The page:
Tag Archives: Lost Cause

The “Emerging Civil War Series” Series: Don’t Give an Inch

When it came to writing Don’t Give an Inch, I was very excited to put pen to paper but, at the same time, I’m not going to lie: I was a little bit nervous. We decided to break up the … Continue reading

Posted in Books & Authors, Emerging Civil War Series | Tagged , , , , , , , , , , , , , | 3 Comments

Echoes of the Lost Cause: Autumn of the Lost Cause

ECW is pleased to welcome back Patrick Young, author of The Reconstruction Era blog The last month has been one of dislocation for those of us devoted to studying the Civil War and Reconstruction.  Nathan Bedford Forrest was literally relocated, or at … Continue reading

Posted in Monuments, Reconstruction, Slavery, USCT | Tagged , , , , , , , , , , , , , , , , , , , , , | 10 Comments

Antietam’s Lower Field Revisited Part IV: A.P. Hill’s Not-So-Devastating Counterattack

One of the most celebrated episodes of the entire war is the nick of time arrival of General A.P. Hill’s division to save the day for the Confederates at Antietam. In a made for Hollywood type of moment, the Confederate … Continue reading

Posted in Armies, Battlefields & Historic Places, Battles, Leadership--Confederate, Leadership--Federal | Tagged , , , , , , , , , , , | 3 Comments

The Paradox of the Lost Cause: Part II

Emerging Civil War welcomes back guest contributor Adam Burke…[see Part I here] Slavery’s effects on Southern industry and manufacturing devastated the Confederacy’s military manpower capacity. The antebellum North enjoyed dramatic economic and population expansion. From 1840 to 1850, population growth … Continue reading

Posted in Antebellum South, Economics, Memory | Tagged , , , , , , , | 18 Comments

The Paradox of the Lost Cause: Part I

Emerging Civil War is pleased to welcome guest contributor Adam Burke… Tucked into the nook of a large brick building in historic Harpers Ferry is a conspicuous granite monolith. It stands along Potomac Street, a lesser traveled street one block … Continue reading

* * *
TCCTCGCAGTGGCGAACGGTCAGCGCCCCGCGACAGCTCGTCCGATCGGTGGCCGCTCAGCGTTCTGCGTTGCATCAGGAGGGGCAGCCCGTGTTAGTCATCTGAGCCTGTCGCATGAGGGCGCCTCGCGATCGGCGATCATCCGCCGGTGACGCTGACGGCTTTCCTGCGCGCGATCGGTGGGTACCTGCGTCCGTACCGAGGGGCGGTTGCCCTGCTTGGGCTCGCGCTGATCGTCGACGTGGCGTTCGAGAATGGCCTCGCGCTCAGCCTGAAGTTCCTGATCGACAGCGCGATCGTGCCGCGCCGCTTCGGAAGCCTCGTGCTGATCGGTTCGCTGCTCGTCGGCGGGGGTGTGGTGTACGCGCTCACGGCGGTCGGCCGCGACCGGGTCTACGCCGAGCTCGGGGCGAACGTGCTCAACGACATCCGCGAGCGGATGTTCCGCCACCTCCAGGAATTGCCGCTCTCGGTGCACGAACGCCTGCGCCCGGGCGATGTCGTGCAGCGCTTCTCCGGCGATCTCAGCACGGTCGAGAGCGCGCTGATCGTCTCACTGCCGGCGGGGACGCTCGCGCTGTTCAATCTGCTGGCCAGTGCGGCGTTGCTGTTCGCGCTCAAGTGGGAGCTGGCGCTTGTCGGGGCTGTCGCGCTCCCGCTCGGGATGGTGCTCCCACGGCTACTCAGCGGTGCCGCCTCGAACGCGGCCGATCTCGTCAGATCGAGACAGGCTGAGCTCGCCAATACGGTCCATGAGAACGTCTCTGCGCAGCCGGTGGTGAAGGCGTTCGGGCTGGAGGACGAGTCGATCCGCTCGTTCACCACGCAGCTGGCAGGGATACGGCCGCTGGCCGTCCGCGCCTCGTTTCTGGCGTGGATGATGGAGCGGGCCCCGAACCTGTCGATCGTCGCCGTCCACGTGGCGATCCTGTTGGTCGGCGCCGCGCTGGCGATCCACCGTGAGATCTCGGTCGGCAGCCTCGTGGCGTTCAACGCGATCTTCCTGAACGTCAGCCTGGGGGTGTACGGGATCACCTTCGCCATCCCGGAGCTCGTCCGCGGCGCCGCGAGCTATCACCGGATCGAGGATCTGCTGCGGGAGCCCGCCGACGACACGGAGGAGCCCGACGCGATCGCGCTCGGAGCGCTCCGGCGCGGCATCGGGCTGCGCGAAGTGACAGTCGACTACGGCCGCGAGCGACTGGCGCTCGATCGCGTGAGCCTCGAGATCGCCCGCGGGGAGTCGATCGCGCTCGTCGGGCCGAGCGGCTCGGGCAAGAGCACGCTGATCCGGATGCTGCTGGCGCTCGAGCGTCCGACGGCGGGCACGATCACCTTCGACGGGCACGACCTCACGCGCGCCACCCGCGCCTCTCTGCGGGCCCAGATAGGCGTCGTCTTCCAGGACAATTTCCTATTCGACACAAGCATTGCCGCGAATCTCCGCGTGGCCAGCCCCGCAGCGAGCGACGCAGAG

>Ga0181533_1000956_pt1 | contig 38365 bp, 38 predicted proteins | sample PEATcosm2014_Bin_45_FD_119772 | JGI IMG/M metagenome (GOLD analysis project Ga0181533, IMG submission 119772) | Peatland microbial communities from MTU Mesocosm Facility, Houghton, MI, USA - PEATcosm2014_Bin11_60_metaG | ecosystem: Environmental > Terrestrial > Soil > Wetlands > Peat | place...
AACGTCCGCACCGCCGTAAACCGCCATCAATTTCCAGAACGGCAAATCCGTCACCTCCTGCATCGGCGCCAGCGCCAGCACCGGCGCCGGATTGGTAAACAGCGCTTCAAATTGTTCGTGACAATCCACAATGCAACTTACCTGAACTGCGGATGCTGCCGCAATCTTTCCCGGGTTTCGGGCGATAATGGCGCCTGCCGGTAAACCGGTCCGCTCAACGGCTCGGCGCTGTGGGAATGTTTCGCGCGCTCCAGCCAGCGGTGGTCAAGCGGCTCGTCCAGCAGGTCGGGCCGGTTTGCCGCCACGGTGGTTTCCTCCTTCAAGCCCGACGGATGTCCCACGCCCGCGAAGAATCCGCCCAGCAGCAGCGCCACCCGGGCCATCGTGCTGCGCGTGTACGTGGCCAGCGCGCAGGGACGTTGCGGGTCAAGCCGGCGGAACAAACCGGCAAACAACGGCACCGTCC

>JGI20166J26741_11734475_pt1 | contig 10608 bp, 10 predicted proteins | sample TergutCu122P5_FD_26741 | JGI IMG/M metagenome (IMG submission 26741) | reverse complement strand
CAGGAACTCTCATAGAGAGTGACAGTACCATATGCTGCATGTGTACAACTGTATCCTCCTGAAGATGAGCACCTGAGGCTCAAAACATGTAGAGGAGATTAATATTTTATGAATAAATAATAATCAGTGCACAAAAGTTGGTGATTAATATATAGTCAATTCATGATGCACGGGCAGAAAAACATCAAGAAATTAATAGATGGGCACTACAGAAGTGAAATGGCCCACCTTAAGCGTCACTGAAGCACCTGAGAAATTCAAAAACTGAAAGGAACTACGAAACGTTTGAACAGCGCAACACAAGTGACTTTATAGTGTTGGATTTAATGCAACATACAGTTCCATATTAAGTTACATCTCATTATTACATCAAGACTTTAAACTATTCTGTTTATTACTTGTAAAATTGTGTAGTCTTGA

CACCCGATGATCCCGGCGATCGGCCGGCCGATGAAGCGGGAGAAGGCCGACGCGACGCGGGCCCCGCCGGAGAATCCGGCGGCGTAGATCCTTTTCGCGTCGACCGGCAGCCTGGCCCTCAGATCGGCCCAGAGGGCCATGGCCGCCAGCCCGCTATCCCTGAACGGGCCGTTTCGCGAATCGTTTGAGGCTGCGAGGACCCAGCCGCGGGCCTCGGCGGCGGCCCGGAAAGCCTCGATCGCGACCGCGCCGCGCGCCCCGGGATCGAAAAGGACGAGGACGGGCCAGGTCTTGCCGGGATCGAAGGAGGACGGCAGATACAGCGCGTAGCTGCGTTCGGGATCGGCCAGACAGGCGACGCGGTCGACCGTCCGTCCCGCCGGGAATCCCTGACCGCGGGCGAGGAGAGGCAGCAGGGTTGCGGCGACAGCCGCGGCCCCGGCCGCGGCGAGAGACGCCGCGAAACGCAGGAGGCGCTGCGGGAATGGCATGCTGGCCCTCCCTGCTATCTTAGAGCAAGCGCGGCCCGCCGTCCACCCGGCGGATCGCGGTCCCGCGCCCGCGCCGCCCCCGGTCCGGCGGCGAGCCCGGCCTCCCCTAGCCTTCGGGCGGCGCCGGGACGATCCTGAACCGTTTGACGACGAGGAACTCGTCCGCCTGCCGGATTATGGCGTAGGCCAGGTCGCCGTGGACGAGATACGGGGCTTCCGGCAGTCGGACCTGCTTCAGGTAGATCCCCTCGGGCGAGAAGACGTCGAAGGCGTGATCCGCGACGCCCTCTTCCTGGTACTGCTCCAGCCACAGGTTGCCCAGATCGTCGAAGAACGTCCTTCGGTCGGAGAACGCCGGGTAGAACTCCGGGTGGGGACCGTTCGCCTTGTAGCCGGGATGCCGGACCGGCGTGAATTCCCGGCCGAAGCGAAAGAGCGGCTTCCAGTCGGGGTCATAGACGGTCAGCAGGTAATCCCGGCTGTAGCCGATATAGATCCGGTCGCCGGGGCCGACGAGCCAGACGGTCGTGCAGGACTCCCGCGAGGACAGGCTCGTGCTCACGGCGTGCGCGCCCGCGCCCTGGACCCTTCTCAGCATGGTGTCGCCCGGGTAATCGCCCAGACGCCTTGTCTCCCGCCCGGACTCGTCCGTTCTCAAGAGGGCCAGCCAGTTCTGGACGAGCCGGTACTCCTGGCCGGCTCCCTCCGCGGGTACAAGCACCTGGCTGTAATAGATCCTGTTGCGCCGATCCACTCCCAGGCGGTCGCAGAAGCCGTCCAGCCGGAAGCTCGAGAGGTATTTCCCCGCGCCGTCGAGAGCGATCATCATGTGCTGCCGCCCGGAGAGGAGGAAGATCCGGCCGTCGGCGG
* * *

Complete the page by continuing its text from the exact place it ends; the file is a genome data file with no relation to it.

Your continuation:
Posted in Antebellum South, Economics, Memory | Tagged , , , , , , , , , , | 43 Comments

Seidule’s Thesis on Lee: Reckoning with the Myth of the Lost Cause

I recently had the chance to read Ty Seidule’s new book Robert E. Lee and Me: A Southerner’s Reckoning with the Myth of the Lost Cause. As a Southerner, Seidule grew up in the shadow of Arlington Manor, immersed in … Continue reading

Posted in Books & Authors, Memory | Tagged , , , , , | 66 Comments

Book Review: The Enduring Lost Cause

The Enduring Lost Cause: Afterlives of a Redeemer Nation Edited by Edward R. Crowther University of Tennessee Press, 2020, $70 hardcover Reviewed by Stephen Davis Just like The Dude in the Coen Brothers film, the Lost Cause abides. Edward Crowther … Continue reading

Posted in Book Review, Memory | Tagged , , , | 130 Comments

A.C.L. Gatewood, the Lost Cause, and Two Different Accounts of the Appomattox Campaign

Andrew Cameron Lewis Gatewood came from an influential family in Bath County, Virginia. Before the war, the wealth and status of his family helped secure him a position as a cadet at the Virginia Military Institute. He spent most of … Continue reading

Posted in Campaigns, Common Soldier, Memory | Tagged , , , , , , , | 7 Comments

I Knew Grant was the Shorter Man, But…

Emerging Civil War welcomes back guest author Bryan Cheeseboro… On January 10, 2021, I participated in a program on the Facebook page Shelby Foote & the American Civil War to discuss General/President Ulysses S. Grant from Appomattox through his presidency … Continue reading

Posted in Leadership--Confederate, Leadership--Federal | Tagged , , , | 13 Comments

On Monuments, America Must Never Surrender to Confederates, Old or New (part two)

part two of four ECW is pleased to welcome guest author Frank J. Scaturro. Frank is president of the Grant Monument Association and the author of President Grant Reconsidered and The Supreme Court’s Retreat from Reconstruction. He is currently writing a book … Continue reading

Posted in Memory, Monuments, Reconstruction | Tagged , , , , , , , , , , , , , , , , | 10 Comments